Stellar coronagraphs using circular phase masks are promising concepts dedicated to the image suppression of an
observed bright star in order to enhance the substellar mass companions present in its vicinity, typically 2 λ/D
angular separation. These concepts include a focal plane phase mask which introduces a phase delay on a part
of the stellar image. With an adequate choice of the mask parameters (thickness, diameter), the light going
through the mask and the light going outside the mask will interfere destructively inside the geometric pupil in
the following pupil plane. The light rejected outside this re-imaged pupil will be blocked by a Lyot stop.
Typically, the mask physical size is about λF, where F denotes the f-number of the optical system, and the mask
thickness depends on the required phase shifting. The contrast provided by these concepts is highly related to
the quality of thickness profile of the phase mask and therefore, severe manufacturing tolerances are necessary to
reach the theoretical performance of the corresponding coronagraphic system. In 2007, we designed a Roddier
& Roddier phase mask with a 65 μm diameter and ordered it to GEPI of Paris Observatory which manufactured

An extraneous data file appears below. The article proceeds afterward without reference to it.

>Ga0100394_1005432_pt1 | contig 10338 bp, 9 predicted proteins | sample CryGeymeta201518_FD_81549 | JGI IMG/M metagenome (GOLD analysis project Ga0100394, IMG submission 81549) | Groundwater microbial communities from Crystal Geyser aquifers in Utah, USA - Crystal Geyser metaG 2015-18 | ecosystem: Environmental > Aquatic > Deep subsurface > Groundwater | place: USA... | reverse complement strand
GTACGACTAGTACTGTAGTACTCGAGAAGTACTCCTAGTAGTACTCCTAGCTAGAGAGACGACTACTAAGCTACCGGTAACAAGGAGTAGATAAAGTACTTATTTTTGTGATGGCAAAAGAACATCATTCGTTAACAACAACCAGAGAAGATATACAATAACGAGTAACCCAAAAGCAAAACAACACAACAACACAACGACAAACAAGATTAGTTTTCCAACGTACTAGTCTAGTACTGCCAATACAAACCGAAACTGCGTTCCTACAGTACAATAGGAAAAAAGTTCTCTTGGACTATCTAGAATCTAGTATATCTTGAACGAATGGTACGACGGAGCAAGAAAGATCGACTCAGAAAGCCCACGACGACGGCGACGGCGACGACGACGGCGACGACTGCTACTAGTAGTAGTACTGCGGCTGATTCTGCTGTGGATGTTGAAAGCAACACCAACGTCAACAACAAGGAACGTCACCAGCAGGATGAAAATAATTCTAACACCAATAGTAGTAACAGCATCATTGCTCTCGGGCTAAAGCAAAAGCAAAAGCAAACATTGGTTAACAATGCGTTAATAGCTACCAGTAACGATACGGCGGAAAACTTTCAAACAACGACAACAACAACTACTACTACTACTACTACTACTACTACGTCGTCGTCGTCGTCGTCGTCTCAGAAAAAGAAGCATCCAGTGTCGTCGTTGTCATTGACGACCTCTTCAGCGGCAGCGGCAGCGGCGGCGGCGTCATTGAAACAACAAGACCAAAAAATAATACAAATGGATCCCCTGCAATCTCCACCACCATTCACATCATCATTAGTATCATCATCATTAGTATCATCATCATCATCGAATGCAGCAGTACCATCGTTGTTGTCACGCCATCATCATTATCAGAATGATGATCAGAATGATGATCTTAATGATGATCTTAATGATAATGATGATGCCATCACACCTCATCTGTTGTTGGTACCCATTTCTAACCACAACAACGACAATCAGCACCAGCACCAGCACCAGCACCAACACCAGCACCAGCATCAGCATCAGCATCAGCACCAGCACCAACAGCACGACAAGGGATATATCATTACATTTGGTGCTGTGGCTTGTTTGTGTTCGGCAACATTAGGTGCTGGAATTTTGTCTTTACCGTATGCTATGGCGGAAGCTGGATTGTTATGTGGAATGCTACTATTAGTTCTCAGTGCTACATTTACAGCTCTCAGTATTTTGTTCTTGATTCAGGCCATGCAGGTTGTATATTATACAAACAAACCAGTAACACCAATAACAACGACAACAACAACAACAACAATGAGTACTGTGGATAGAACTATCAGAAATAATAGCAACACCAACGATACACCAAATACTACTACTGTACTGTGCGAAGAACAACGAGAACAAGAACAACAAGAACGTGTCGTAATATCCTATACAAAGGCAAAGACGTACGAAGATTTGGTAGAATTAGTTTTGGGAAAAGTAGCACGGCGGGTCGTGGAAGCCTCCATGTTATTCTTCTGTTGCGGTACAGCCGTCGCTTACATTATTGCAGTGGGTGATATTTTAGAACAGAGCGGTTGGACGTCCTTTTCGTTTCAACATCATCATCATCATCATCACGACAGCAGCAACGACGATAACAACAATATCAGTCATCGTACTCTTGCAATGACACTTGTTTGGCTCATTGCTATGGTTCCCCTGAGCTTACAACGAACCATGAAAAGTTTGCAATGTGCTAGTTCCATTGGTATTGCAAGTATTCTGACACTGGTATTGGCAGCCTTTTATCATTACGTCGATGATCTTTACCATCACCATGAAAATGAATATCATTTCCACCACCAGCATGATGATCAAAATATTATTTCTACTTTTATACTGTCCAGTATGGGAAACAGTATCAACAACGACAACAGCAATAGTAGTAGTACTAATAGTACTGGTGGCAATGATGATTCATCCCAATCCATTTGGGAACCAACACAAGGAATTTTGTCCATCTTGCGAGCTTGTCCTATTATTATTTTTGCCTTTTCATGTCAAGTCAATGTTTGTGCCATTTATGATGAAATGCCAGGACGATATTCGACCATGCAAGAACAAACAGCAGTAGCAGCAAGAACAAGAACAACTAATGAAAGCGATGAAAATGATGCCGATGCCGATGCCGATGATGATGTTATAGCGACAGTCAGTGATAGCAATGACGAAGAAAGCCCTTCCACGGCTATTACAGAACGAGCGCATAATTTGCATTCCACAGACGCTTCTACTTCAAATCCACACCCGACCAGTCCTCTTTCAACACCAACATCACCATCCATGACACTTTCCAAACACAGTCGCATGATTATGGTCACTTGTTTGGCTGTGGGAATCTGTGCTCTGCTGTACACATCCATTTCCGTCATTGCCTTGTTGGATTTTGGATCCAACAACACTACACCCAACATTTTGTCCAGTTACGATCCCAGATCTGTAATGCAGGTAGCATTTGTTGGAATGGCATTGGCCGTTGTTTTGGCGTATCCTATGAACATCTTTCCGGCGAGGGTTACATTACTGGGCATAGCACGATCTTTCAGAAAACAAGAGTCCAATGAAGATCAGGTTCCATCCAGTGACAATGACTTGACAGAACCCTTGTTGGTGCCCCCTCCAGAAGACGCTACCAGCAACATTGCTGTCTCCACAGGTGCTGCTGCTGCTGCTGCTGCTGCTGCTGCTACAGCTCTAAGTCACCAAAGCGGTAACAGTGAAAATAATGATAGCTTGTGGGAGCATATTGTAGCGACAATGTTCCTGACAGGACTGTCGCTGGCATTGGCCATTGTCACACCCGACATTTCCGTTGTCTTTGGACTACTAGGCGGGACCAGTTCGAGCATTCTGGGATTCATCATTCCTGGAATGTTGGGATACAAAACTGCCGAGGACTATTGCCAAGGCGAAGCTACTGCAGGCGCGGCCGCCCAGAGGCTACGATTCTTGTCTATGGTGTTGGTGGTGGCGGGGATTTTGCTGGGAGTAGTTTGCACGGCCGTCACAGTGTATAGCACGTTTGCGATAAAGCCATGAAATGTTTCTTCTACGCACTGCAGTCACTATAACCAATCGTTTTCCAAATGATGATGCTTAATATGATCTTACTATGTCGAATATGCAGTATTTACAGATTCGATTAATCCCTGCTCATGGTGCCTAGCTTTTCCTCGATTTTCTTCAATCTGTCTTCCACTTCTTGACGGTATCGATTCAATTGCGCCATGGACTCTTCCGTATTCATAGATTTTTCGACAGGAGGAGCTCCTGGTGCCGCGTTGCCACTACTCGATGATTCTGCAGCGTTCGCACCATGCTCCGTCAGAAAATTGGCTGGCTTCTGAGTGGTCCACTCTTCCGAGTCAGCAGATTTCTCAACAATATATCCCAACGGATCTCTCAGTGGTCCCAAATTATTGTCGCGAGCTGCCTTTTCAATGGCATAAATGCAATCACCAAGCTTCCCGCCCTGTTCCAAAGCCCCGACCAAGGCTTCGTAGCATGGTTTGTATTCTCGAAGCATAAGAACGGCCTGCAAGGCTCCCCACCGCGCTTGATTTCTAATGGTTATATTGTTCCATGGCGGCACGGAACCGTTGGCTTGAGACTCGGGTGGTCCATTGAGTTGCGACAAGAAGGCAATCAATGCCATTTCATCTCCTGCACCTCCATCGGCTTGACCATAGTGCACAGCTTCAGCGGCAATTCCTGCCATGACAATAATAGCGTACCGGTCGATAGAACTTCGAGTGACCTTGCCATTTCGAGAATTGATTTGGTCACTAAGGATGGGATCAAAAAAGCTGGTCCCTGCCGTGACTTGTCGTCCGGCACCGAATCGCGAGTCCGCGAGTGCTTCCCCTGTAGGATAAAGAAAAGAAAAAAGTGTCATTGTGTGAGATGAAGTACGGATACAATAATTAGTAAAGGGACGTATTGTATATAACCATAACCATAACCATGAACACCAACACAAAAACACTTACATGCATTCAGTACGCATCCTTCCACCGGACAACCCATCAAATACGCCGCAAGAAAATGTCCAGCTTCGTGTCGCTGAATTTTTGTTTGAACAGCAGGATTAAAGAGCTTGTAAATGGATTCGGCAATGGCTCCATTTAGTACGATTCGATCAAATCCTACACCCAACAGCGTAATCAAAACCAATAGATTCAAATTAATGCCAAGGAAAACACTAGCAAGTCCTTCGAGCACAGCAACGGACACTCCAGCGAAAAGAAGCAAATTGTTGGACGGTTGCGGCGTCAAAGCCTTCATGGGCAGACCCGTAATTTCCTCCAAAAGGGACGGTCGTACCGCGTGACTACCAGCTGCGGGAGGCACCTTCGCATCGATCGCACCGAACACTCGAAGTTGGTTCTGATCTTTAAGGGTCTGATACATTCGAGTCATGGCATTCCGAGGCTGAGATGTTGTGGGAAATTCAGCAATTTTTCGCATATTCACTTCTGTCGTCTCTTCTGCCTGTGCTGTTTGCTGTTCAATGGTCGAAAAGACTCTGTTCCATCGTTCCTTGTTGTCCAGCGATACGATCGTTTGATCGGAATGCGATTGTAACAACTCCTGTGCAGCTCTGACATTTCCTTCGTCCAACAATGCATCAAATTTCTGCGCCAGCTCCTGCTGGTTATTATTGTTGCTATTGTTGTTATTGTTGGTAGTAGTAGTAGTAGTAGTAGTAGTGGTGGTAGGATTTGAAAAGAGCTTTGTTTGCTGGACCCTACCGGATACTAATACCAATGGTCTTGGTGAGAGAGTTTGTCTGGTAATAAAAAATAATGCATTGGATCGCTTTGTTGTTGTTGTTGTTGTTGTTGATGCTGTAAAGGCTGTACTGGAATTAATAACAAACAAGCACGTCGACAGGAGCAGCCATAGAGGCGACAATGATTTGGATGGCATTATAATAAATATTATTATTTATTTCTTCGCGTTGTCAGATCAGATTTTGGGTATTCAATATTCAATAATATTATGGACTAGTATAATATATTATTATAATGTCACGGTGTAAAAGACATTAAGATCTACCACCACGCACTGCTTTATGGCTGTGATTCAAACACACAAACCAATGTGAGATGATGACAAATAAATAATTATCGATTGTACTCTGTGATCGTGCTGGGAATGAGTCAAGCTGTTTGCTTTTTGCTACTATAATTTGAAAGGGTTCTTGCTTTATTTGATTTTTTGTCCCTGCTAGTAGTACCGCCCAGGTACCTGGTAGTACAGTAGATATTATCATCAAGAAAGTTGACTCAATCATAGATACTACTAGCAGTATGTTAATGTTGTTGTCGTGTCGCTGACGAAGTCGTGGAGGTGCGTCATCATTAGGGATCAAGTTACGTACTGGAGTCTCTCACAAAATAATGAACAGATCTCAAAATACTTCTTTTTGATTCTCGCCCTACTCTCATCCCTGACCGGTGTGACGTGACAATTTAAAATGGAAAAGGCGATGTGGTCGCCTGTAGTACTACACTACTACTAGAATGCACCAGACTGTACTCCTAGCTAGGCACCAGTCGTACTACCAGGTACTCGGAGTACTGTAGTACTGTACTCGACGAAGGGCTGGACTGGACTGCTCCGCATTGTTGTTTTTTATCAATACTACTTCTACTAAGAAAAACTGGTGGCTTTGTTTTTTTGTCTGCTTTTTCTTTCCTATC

it using ion etching process. A roughness of 0.8 nm rms and a transition width of 1% of the mask diameter were
measured with a profilometer for this mask showing the good quality of the mask (N'Diaye et al. 2010).
We pursue our efforts to design and manufacture high quality masks in collaboration with the firm SILIOS. Several
tests of manufacturing procedures are currently realized to reach the best trade-off between mask roughness and
mask transition width. These values, measured in our laboratory with a profilometer, allow us to determine the
best configuration for fabrication. In addition, by knowing the mask profile, we can estimate theoretically the
performance that can be reached.